Release of Ca2+ from the SR occurs through two different types of ligand-gated ion channels. One of these is activated by inositol trisphosphate, generated by phospholipase following its activation by plasmalemmal G-protein-coupled receptors for a variety of ligands including acetylcholine (ACh) and serotonin (5-HT) (42). The second type of SR-release channel is often referred to as the ryanodine receptor (RyR) because of its sensitivity to the plant alkaloid ryanodine (42). The endogenous ligand for this receptor is debated, with many proposing it to be cyclic ADP ribose (42). RyR are also activated by cytosolic Ca2+ ions themselves, leading to a phenomenon known as Ca2+-induced Ca2+ release (42). Following discharge of Ca2+ from the SR, a Ca2+-ATPase on the SR membranes is activated and mediates refilling of that internal pool (42).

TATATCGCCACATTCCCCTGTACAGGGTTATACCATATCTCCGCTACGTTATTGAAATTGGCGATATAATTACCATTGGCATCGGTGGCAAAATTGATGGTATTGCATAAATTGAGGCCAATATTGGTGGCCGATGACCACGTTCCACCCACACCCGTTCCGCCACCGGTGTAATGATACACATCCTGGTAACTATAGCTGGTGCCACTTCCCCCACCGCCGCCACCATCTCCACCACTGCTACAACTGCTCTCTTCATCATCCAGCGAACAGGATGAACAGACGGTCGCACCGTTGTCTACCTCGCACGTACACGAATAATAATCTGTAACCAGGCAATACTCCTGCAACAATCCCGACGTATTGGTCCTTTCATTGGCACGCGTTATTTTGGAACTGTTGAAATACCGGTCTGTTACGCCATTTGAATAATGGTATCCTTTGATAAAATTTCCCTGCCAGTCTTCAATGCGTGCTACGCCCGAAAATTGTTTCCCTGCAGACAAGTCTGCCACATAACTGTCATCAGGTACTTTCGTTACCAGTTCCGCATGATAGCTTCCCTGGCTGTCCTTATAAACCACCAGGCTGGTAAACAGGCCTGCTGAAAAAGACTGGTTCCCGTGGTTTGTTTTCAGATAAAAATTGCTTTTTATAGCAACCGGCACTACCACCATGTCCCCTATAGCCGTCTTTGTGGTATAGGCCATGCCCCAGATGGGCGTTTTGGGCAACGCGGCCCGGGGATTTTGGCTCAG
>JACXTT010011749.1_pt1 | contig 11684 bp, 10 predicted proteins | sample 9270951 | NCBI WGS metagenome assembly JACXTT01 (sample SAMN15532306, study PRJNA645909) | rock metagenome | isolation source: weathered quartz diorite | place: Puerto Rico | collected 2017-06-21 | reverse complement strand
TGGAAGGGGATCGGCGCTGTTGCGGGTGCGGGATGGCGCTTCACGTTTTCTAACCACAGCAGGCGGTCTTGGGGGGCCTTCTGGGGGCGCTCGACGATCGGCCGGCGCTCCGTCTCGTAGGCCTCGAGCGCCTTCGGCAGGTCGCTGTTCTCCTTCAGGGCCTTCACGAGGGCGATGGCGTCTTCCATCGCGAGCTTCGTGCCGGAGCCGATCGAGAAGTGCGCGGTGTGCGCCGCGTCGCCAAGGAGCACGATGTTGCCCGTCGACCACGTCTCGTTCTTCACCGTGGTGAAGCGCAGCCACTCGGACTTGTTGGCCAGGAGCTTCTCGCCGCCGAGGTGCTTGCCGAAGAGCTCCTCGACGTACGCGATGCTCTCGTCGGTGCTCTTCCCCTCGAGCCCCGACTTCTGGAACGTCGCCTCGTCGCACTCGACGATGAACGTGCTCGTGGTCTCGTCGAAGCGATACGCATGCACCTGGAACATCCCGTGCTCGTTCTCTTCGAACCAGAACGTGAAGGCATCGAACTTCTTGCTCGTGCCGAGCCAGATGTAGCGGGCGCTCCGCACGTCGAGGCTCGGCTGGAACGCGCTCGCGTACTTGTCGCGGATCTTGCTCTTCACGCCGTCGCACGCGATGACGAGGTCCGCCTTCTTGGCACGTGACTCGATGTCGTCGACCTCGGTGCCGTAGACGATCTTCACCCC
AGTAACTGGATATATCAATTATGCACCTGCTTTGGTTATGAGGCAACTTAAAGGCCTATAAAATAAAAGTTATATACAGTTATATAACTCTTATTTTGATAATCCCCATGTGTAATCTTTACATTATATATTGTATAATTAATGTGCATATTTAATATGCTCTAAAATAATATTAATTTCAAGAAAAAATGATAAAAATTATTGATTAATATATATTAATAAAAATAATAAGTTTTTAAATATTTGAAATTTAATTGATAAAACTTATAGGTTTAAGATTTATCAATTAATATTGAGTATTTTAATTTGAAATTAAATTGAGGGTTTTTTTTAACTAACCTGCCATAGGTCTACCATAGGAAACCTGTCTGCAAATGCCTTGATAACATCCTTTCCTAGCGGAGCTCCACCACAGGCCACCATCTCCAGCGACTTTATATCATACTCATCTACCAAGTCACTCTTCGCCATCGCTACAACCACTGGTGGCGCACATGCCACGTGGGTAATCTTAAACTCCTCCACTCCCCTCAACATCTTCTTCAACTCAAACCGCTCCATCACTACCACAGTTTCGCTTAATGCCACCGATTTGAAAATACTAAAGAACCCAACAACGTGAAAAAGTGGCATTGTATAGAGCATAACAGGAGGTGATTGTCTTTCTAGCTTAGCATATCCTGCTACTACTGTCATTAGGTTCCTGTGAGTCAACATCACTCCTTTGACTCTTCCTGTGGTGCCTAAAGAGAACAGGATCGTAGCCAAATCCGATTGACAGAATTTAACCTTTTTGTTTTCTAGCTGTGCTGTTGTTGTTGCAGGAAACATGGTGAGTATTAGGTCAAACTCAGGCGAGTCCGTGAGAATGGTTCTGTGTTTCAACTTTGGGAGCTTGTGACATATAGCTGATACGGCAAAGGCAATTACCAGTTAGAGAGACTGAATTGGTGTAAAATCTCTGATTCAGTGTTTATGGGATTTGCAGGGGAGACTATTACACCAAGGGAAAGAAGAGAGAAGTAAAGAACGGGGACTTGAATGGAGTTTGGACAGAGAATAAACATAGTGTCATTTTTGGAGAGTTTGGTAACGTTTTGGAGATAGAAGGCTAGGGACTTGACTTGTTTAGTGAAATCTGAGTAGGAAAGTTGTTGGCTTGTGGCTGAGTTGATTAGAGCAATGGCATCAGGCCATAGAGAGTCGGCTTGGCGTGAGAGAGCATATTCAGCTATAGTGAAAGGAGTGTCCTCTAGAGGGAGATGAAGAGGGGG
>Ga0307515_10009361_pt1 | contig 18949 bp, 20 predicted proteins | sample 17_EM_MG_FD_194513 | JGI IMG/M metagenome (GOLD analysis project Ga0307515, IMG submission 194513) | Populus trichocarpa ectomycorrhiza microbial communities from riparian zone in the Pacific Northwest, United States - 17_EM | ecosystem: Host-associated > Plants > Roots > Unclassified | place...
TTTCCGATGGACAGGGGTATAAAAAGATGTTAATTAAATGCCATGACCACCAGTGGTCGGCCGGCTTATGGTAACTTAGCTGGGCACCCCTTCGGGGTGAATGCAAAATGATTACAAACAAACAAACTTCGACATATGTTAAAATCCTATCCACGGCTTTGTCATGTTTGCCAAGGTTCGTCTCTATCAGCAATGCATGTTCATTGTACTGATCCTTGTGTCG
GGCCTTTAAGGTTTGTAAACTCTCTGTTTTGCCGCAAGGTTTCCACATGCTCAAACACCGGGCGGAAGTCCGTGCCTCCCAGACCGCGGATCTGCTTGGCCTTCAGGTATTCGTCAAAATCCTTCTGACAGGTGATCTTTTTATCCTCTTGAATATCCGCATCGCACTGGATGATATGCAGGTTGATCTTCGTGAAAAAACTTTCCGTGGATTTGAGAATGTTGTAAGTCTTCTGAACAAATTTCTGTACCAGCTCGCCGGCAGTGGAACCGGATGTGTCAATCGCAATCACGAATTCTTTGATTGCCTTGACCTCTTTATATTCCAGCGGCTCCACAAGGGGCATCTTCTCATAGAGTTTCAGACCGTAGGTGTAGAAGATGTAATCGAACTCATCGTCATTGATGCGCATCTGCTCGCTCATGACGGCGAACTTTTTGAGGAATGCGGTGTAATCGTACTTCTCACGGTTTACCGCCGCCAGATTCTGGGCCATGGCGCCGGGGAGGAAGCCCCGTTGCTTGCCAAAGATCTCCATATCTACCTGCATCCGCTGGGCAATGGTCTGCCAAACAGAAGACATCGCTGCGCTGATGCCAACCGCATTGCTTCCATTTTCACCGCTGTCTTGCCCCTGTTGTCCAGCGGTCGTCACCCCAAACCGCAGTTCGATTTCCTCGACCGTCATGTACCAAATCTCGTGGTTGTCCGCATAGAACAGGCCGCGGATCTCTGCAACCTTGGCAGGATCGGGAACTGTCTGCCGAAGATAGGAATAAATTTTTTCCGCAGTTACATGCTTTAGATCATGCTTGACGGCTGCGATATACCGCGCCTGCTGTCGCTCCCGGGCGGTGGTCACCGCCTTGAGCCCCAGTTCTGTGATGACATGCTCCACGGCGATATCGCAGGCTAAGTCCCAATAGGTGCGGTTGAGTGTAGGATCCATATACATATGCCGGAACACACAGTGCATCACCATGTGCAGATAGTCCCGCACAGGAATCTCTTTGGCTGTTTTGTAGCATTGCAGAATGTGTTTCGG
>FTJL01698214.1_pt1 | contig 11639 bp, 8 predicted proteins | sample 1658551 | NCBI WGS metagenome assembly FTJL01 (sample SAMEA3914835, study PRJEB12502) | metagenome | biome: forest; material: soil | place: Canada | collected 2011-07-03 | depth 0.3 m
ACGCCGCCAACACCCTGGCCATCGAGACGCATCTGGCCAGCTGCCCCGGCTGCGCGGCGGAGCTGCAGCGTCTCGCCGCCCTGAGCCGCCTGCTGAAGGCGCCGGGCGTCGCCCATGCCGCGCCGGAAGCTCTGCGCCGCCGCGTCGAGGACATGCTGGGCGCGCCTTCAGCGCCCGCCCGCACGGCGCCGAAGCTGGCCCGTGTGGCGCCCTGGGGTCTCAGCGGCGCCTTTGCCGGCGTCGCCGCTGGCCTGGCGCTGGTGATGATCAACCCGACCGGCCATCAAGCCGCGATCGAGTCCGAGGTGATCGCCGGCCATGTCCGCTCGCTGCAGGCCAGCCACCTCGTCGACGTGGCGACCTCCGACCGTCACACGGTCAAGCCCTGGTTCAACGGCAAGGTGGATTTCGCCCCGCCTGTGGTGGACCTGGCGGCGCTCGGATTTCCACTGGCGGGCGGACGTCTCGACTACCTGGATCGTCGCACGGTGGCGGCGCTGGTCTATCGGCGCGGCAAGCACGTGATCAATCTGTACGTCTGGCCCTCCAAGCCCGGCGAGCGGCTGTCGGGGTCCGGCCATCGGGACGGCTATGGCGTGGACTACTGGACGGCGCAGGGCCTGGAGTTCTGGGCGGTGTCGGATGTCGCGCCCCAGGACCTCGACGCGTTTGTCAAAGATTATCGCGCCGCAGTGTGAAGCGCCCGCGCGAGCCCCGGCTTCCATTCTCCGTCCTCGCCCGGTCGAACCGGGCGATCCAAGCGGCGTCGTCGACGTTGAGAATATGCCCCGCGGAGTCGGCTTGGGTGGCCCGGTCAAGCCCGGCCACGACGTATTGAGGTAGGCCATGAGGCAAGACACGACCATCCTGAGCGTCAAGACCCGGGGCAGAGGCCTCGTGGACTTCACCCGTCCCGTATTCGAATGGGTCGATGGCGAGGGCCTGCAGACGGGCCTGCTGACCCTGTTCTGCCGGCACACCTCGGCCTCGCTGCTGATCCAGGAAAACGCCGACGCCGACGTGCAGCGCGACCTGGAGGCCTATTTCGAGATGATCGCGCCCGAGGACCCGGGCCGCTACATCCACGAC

Because of the importance of the SR in determining [Ca2+]i, many tools have been identified that modulate the activity of those Ca2+ flux pathways. One of the most commonly used among these is caffeine, which at millimolar concentrations increases the Ca2+ sensitivity of the RyR such that they become activated at basal [Ca2+]i (30, 34). For this reason, caffeine is often used to study excitation-contraction coupling in SM, with the intent of inducing a massive release of internally sequestered Ca2+ or possibly even outright depletion of the SR. However, caffeine is also known to mediate other effects at even lower concentrations, including inhibition of phosphodiesterase (PDE) activity and blockade of adenosine receptors (9, 50). In the course of investigating the mechanisms underlying contractile responses to 5-HT in bovine tracheal SM (TSM), we collected evidence that it might also be acting through yet another mechanism, distinct from disruption of Ca2+ handling or PDE activity. Here, we characterize that other mechanism, finding it to comprise a direct inhibition of the contractile apparatus, in part through disruption of actin filaments. Comparisons are made with other molecules that share caffeine's identity as a methylxanthine and PDE inhibitor [theophylline; isobutylmethylxanthine (IBMX)] and as an agonist at bitter taste receptors (quinine).